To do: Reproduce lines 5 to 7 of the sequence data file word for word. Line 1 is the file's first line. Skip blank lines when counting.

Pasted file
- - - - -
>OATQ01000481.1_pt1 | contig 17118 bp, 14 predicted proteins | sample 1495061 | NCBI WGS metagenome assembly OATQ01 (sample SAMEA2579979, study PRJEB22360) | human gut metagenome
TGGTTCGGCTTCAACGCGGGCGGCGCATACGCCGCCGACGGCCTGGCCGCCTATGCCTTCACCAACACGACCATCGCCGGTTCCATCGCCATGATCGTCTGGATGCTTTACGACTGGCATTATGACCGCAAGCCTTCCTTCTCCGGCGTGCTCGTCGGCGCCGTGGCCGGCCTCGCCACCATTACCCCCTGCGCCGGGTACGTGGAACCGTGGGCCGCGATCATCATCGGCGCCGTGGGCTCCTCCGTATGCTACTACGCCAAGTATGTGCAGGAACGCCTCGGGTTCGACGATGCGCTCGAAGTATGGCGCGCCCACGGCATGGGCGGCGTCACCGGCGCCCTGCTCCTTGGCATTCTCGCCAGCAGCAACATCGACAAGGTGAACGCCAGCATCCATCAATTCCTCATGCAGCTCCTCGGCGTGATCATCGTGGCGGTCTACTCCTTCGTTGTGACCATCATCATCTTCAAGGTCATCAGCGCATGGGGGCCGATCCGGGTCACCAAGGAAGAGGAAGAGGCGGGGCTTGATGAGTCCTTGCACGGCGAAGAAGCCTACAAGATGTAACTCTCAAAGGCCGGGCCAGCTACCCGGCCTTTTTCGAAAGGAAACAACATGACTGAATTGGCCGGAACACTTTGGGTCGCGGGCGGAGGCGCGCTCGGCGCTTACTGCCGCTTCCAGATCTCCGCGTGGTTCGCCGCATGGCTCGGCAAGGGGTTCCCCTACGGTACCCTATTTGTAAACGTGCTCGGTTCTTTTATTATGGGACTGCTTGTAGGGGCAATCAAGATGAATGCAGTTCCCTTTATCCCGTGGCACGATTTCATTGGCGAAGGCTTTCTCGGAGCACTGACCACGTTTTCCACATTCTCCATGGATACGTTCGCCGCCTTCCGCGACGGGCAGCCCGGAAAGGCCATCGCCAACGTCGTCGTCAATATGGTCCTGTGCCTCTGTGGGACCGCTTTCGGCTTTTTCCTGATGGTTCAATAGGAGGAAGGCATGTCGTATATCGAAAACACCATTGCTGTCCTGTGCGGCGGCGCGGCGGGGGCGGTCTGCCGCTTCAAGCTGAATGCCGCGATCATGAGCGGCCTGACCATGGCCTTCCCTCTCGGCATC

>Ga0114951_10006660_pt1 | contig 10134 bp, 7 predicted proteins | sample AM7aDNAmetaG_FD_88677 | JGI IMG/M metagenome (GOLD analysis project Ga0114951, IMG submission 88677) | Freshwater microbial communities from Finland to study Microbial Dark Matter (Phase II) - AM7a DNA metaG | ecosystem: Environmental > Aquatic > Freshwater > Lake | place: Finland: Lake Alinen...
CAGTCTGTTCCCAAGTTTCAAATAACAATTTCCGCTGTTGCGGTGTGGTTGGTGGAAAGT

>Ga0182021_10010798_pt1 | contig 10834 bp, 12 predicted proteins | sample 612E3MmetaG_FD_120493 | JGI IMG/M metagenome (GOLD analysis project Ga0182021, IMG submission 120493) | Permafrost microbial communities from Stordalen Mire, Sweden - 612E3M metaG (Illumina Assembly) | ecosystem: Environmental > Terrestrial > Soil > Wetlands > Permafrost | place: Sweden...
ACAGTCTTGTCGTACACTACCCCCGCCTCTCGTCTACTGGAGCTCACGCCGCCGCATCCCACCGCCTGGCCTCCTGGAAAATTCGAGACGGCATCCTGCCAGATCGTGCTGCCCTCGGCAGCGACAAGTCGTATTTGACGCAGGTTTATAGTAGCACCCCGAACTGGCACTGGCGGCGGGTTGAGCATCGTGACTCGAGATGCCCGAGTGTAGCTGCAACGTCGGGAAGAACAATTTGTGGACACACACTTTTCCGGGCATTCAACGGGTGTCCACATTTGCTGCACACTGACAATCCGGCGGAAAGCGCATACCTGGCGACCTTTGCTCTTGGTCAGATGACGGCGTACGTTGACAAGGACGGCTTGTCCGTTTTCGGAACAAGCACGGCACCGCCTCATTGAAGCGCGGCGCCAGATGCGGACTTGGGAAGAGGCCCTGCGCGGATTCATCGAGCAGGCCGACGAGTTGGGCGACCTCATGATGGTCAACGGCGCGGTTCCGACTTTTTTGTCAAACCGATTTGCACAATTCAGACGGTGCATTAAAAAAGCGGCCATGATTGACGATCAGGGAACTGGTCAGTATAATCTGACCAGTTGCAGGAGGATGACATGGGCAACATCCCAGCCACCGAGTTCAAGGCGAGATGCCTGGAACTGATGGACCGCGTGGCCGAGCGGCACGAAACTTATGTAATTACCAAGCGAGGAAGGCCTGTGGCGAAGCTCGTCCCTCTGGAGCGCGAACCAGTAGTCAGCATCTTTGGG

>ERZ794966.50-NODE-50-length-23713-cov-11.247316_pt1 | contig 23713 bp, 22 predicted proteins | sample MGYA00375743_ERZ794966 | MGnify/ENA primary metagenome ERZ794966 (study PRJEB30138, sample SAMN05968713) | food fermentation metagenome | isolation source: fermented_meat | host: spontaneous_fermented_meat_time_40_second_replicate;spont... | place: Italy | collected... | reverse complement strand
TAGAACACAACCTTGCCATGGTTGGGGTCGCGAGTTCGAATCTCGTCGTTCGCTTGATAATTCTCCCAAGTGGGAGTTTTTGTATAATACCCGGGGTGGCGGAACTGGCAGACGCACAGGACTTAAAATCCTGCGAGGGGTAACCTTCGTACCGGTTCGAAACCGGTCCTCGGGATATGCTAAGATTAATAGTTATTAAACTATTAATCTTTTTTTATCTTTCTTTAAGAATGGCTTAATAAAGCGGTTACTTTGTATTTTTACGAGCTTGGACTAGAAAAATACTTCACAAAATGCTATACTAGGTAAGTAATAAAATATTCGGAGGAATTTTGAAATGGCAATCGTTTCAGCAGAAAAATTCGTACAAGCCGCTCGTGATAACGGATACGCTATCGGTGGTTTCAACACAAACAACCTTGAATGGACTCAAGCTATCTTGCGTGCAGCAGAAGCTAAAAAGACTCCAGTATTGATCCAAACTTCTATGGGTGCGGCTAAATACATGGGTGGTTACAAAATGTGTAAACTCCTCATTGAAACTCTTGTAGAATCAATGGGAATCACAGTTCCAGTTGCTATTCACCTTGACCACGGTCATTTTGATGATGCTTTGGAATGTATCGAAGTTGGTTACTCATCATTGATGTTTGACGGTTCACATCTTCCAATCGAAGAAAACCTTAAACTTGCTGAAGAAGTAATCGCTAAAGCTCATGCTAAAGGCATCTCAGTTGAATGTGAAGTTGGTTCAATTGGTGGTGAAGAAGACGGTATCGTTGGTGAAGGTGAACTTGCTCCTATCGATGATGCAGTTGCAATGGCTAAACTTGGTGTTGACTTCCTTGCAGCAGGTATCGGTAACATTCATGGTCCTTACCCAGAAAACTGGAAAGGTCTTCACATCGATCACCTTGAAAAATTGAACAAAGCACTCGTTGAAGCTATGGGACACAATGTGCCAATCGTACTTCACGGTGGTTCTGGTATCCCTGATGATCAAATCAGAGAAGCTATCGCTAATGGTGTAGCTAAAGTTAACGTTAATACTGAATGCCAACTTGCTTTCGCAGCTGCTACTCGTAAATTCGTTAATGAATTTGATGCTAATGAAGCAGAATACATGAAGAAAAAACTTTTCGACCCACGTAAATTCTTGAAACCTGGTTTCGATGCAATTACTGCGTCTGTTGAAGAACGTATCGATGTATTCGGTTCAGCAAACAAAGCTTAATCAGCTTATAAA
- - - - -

>Ga0182021_10010798_pt1 | contig 10834 bp, 12 predicted proteins | sample 612E3MmetaG_FD_120493 | JGI IMG/M metagenome (GOLD analysis project Ga0182021, IMG submission 120493) | Permafrost microbial communities from Stordalen Mire, Sweden - 612E3M metaG (Illumina Assembly) | ecosystem: Environmental > Terrestrial > Soil > Wetlands > Permafrost | place: Sweden...
ACAGTCTTGTCGTACACTACCCCCGCCTCTCGTCTACTGGAGCTCACGCCGCCGCATCCCACCGCCTGGCCTCCTGGAAAATTCGAGACGGCATCCTGCCAGATCGTGCTGCCCTCGGCAGCGACAAGTCGTATTTGACGCAGGTTTATAGTAGCACCCCGAACTGGCACTGGCGGCGGGTTGAGCATCGTGACTCGAGATGCCCGAGTGTAGCTGCAACGTCGGGAAGAACAATTTGTGGACACACACTTTTCCGGGCATTCAACGGGTGTCCACATTTGCTGCACACTGACAATCCGGCGGAAAGCGCATACCTGGCGACCTTTGCTCTTGGTCAGATGACGGCGTACGTTGACAAGGACGGCTTGTCCGTTTTCGGAACAAGCACGGCACCGCCTCATTGAAGCGCGGCGCCAGATGCGGACTTGGGAAGAGGCCCTGCGCGGATTCATCGAGCAGGCCGACGAGTTGGGCGACCTCATGATGGTCAACGGCGCGGTTCCGACTTTTTTGTCAAACCGATTTGCACAATTCAGACGGTGCATTAAAAAAGCGGCCATGATTGACGATCAGGGAACTGGTCAGTATAATCTGACCAGTTGCAGGAGGATGACATGGGCAACATCCCAGCCACCGAGTTCAAGGCGAGATGCCTGGAACTGATGGACCGCGTGGCCGAGCGGCACGAAACTTATGTAATTACCAAGCGAGGAAGGCCTGTGGCGAAGCTCGTCCCTCTGGAGCGCGAACCAGTAGTCAGCATCTTTGGG

>ERZ794966.50-NODE-50-length-23713-cov-11.247316_pt1 | contig 23713 bp, 22 predicted proteins | sample MGYA00375743_ERZ794966 | MGnify/ENA primary metagenome ERZ794966 (study PRJEB30138, sample SAMN05968713) | food fermentation metagenome | isolation source: fermented_meat | host: spontaneous_fermented_meat_time_40_second_replicate;spont... | place: Italy | collected... | reverse complement strand